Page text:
Among the projects slated to receive funding including, $3.5 million for park upgrades, including $500,000 for Jerry Burrell Park; $750,000 for upgrades at Hillhurst Park, including pool repairs and new play courts; $500,000 to upgrade the Central Park tennis courts; $250,000 to upgrade the courts at Riverside Park in the Stockade; $500,000 for lighting at the A Diamond in Central Park; and an additional $1 million for Central Park for improvements around the new swimming pool.

Other projects slated to receive funding include:

  • $1.75 million for Better Community Neighborhoods, Inc., including $250,000 to bolster the organization’s foreclosure prevention fund, $500,000 for the Hamilton Hill infill project, and $1 million owner occupied home repair program. The funds are contingent on the organization forming a community benefit program with the city’s affirmative action office.
  • $1.2 million for the Hamilton Hill Arts Center towards the creation of a new building. The funding is contingent on the organization raising additional funds needed to finish the project.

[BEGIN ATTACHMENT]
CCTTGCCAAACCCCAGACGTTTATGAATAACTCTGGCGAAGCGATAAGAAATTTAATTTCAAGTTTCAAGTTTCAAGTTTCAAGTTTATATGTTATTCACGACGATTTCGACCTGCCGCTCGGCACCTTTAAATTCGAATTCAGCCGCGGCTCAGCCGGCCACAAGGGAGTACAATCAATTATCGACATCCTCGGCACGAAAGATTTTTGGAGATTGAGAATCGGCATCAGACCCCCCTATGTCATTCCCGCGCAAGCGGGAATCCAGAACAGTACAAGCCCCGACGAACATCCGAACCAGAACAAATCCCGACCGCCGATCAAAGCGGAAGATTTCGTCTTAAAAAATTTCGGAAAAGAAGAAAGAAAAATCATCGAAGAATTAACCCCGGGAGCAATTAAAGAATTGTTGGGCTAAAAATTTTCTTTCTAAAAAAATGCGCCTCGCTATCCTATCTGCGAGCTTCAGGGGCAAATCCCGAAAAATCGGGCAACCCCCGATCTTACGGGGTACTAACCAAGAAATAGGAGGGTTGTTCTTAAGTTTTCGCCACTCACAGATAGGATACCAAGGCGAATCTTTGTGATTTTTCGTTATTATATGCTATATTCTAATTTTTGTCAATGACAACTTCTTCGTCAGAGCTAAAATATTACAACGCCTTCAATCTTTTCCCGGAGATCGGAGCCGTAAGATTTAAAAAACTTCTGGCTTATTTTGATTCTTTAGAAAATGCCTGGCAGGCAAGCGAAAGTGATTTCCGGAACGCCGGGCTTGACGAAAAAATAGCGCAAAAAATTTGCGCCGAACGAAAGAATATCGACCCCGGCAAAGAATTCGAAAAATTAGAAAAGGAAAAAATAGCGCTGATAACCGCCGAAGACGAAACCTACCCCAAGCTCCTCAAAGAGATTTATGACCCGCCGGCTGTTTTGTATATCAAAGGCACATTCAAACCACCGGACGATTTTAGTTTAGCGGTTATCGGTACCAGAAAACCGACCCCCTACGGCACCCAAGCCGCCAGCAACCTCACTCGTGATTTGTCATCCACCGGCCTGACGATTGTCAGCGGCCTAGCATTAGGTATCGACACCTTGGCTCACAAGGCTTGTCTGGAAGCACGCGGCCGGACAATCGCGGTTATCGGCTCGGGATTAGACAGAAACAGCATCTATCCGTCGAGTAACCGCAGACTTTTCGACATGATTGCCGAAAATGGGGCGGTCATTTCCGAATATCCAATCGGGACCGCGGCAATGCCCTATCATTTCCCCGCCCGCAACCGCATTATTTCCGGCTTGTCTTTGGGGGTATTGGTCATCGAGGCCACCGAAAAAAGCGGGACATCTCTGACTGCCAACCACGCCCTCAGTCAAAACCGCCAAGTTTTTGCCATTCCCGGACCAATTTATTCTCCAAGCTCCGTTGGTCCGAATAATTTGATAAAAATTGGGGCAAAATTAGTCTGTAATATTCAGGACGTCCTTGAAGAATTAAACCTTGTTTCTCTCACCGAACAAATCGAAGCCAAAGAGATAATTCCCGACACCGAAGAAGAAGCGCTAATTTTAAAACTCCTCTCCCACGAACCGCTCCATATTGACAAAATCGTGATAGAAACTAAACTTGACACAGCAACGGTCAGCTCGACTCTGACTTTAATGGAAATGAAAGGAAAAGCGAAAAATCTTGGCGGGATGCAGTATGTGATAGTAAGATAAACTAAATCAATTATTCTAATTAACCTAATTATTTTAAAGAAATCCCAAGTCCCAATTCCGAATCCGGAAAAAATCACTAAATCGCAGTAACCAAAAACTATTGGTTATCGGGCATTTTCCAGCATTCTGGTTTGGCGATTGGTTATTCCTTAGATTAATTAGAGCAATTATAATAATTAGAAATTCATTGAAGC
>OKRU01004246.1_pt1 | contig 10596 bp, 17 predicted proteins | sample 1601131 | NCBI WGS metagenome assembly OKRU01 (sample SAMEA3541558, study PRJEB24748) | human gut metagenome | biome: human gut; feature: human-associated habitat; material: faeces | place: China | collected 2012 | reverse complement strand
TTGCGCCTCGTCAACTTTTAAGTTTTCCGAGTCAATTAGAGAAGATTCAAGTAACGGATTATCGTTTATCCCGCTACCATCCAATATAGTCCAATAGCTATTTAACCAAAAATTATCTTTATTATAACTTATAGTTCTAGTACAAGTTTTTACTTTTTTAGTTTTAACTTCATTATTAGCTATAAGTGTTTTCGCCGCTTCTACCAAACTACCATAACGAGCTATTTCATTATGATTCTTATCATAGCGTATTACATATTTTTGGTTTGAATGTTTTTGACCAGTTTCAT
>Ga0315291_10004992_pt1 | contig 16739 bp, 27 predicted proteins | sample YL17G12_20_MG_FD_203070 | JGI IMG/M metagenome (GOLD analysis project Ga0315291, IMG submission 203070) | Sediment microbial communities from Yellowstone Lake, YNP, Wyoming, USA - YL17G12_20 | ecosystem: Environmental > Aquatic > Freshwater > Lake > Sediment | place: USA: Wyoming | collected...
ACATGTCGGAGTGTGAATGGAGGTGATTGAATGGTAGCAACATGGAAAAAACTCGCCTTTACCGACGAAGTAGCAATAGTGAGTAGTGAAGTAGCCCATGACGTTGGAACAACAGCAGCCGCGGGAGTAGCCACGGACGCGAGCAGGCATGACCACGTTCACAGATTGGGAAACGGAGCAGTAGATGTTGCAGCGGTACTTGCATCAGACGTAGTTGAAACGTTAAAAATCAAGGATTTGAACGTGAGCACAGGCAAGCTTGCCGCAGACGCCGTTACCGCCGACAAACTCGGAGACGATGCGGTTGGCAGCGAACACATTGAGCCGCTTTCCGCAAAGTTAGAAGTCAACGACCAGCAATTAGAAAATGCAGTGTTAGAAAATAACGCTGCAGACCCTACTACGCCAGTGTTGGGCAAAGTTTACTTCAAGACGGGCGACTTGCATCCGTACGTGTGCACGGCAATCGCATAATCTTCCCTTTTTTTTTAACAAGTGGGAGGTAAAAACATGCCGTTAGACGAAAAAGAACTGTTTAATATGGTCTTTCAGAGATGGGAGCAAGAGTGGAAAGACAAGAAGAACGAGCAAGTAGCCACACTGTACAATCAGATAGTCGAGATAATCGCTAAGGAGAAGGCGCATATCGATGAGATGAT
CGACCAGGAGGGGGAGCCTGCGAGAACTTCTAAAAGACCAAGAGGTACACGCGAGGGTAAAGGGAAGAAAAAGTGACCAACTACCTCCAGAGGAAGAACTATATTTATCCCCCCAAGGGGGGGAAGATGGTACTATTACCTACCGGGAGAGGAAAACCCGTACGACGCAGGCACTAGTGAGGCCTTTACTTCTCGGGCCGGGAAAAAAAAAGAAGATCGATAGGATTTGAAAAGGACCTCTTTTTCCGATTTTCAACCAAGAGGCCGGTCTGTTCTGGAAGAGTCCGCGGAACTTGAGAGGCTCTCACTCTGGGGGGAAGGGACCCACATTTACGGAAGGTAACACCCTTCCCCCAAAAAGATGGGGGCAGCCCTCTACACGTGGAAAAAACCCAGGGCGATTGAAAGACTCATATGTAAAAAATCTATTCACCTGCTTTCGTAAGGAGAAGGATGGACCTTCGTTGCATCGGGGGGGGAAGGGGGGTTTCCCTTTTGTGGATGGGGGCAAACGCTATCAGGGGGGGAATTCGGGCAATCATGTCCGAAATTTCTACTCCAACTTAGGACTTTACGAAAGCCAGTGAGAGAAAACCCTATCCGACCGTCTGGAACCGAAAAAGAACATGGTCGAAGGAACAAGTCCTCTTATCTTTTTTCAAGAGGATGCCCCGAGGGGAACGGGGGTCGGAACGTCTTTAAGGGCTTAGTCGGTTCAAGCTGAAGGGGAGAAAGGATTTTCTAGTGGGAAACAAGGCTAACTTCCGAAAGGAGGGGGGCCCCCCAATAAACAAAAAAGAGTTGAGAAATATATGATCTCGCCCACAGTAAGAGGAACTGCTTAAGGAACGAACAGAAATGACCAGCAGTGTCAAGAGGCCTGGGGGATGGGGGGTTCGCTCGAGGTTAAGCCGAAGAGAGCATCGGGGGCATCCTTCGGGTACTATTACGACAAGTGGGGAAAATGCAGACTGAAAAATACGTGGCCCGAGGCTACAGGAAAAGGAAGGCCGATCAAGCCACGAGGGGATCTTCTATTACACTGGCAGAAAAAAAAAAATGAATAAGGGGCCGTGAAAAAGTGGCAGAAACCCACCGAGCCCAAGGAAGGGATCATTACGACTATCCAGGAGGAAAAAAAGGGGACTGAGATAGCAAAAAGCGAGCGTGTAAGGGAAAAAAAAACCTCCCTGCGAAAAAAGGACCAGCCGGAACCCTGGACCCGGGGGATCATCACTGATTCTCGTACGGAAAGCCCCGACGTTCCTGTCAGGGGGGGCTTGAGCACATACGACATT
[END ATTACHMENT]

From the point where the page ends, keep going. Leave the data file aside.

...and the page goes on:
• $1 million towards the construction for the Electric City Food Co-op.
  • $750,000 for the Stockade Association to revitalize to abandoned pump station. The funding is contingent on the organization raising additional funds for the project.
  • $750,00 for the YWCA towards the creation of shelter for survivors of domestic violence, with funding contingent on the organization raising the additional funds needed to move the project forward. The organization was also allocated an additional $364,449 for capital improvements.
  • $500,000 for COCOA House to expand the Hamilton Hill Learning Center. The funds are contingent on the organization raising additional funds to finish the project.
  • $500,000 for Habitat for Humanity to help fund future housing projects.